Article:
We can use the dictionary we built above to determine the positions - the weights - of the documents in the X (‘short’) and Y (‘string’) dimensions.

This gives us:

``````Document 1 and term short give TFIDF: 0.584962500721
Document 3 and term short give TFIDF: 1.58496250072
Document 1 and term string give TFIDF: 2.16992500144
Document 3 and term string give TFIDF: 0.584962500721
``````

We can compare these two documents by plotting them. Note that one document is not listed, but would be at 0,0 as it doesn’t contain either term. Once we extend this concept to include of the terms we collected as we were indexing, every document becomes a point in a space with an awful lot of dimensions.We can even treat our query as a point in this very high dimension space, and then compare documents to it by calculating how far away they are.

We might look for the 10 closest documents, and return then as our search results. However, just comparing the distance can cause problems when documents are different lengths. Doubling a document, adding itself to itself, shouldn’t really effect how similar it is to another document, but it’s likely to move it quite a way away.

So, instead of considering our documents as points in this space, we think about them as vectors, lines going from the origin (the 0 point in the space, like {0,0,0} in the three dimensional space) to the point defined by their weights. The similarity can then be determined by how close the two lines are to each other. We also normalise by dividing each component by the length of the vector, so that they all have a length of 1, unit length.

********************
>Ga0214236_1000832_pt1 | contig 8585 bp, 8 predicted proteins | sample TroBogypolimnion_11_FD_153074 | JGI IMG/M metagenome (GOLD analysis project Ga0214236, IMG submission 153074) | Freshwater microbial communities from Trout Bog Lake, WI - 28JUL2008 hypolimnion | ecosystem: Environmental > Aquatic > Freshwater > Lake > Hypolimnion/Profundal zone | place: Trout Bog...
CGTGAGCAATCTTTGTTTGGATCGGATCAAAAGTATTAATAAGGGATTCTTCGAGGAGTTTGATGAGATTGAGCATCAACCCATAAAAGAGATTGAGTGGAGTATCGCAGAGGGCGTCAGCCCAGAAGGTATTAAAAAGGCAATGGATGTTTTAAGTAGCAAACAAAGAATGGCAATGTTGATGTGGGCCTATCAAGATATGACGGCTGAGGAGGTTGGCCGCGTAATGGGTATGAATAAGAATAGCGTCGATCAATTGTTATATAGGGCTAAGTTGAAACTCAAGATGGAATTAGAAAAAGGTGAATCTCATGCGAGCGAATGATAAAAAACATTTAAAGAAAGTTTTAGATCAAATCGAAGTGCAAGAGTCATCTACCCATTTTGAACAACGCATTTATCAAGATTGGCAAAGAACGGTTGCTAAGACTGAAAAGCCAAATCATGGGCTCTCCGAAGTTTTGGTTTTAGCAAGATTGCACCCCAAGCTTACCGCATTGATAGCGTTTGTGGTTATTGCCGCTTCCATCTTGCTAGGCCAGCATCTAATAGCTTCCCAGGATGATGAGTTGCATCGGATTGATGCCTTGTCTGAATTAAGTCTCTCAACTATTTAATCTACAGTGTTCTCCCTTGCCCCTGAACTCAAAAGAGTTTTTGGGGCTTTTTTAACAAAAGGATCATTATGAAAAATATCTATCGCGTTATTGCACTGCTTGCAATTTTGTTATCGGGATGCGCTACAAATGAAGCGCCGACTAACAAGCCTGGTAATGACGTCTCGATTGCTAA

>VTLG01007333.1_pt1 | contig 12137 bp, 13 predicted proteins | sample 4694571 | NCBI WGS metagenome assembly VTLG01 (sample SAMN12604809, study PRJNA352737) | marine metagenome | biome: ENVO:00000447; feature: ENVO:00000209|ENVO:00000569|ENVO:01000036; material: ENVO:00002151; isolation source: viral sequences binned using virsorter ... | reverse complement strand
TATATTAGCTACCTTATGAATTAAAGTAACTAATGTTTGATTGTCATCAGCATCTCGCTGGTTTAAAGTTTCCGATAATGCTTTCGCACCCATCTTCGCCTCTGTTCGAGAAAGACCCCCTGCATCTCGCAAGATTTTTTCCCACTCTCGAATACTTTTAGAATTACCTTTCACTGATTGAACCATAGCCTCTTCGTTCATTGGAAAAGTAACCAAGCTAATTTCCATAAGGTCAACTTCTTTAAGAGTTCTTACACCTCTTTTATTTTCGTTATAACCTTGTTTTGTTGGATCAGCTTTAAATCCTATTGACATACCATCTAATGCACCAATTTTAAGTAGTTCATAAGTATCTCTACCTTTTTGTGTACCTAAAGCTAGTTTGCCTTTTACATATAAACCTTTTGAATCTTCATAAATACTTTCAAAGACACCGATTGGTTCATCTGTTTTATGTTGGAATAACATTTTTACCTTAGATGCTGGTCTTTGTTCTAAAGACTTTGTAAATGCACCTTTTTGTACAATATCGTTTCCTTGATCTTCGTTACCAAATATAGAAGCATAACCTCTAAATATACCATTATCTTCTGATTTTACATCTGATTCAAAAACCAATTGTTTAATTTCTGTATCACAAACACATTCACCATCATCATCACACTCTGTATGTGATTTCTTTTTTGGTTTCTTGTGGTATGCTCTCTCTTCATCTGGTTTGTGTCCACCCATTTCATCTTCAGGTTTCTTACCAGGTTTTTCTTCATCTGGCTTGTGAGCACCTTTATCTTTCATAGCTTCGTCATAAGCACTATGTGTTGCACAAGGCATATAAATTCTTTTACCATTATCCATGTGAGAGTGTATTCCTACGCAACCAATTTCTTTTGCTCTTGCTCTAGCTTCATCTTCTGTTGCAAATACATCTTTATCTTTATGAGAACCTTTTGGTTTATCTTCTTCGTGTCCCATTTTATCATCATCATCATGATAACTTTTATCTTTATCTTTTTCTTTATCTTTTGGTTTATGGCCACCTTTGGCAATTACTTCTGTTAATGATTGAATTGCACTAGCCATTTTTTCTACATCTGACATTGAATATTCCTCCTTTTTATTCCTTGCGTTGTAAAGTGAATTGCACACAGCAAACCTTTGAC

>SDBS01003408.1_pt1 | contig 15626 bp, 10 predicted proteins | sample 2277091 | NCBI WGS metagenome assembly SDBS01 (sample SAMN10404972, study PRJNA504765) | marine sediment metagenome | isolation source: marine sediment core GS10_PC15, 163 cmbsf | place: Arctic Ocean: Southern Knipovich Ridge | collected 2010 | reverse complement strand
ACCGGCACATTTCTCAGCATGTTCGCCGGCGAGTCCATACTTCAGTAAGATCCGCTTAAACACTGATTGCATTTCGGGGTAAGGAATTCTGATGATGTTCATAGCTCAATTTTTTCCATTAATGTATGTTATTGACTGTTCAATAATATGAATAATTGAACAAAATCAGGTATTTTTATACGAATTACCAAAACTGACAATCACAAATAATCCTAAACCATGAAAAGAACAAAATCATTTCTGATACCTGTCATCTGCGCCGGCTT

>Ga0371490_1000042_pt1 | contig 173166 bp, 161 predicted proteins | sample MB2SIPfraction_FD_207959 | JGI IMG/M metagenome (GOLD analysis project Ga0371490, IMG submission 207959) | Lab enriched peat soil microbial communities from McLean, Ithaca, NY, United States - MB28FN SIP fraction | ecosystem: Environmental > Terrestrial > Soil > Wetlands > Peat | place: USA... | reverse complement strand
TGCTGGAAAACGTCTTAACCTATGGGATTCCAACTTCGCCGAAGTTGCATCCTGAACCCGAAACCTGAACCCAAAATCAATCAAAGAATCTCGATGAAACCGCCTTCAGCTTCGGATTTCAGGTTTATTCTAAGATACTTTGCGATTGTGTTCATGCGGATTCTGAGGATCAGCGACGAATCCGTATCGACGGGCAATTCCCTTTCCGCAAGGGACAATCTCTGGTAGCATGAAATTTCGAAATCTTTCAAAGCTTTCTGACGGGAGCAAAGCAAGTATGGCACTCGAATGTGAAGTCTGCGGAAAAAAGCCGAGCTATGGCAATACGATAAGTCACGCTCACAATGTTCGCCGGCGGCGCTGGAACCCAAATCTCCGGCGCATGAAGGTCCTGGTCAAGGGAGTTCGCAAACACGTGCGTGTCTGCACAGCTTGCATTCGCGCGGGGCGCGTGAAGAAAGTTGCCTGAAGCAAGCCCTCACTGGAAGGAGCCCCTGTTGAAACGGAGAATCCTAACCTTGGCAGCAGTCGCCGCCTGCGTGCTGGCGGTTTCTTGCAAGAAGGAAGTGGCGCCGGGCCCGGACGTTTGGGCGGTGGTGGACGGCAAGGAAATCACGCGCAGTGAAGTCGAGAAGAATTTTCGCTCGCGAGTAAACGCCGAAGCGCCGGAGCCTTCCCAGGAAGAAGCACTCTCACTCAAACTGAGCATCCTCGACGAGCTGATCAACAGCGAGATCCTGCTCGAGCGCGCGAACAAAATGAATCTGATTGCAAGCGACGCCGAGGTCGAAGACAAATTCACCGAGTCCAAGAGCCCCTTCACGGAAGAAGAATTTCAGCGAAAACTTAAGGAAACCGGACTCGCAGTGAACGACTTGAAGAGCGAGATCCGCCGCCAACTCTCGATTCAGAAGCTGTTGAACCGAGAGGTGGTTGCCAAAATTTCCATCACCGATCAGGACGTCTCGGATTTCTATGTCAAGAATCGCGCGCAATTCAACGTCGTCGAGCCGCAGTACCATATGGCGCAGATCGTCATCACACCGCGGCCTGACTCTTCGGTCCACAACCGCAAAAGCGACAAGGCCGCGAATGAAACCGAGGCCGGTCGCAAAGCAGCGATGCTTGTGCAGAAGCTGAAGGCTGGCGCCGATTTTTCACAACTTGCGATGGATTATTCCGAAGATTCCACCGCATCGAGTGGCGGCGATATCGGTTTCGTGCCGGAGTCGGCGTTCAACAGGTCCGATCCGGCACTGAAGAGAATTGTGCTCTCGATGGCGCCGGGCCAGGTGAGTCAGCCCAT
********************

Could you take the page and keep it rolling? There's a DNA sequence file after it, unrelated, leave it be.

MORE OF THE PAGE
The advantage of this bit of maths is that we can then use another measure to calculate the similarity between two documents, or, more relevantly, a document and a query, the cosine similarity. By taking the dot product between the two vectors we get the cosine of the angle between the two lines. This will be -1 for vectors pointing in opposite directions, 0 if they’re at 90 degrees to each other, and 1 if they are identical - i.e. there is no angle between them. This conveniently means the documents with the highest values relative to a query are the best matches - their vectors are pointing in the same direction as the query vector.

Calculating the dot product is actually really simple, just a case of multiplying each component in the vector with it’s counterpart in the other vector, and adding all the results. So, for example, `{.0.5,0.4,0.1} dot {0.5, 0.1, 0.4} = 0.5*0.5 + 0.4*0.1 + 0.1*0.4 = 0.25 + 0.04 + 0.04 = 0.33`

This is a nice robust similarity score, and this way of viewing the document collection is what is referred to as the vector space model. There are plenty of improvements to be made, such as better weighting schemes, and a lot of implementation difficulties to consider, but the model provides a way of getting good results from natural queries, which don’t have boolean operators.

Of course, we don’t want to compare every document to the query, so we return to our positing lists to retrieve all the documents that share any of the terms with the query (any dimensions not shared would give a dot product of 0 anyway). Once we have that, we can take advantage of the fact that we’re not looking for an exact cosine similarity, just one relative to other documents. This means we can accumulate document matches to get a final ranked score, which saves us some comparison effort, effectively setting the weight of each term in the query to 1.

The code below performs this kind of search, for the query “is short string”.

The result is as we expect:

``````array(3) {
=>
float(0.804028972103)
=>
float(0.74553272203)
=>
float(0.211547721742)
}
``````

This is a quick and easy way of generating search results, and isn’t a million miles away from the way the something like MySQL’s full text indexing, or a lot of other search engines, work.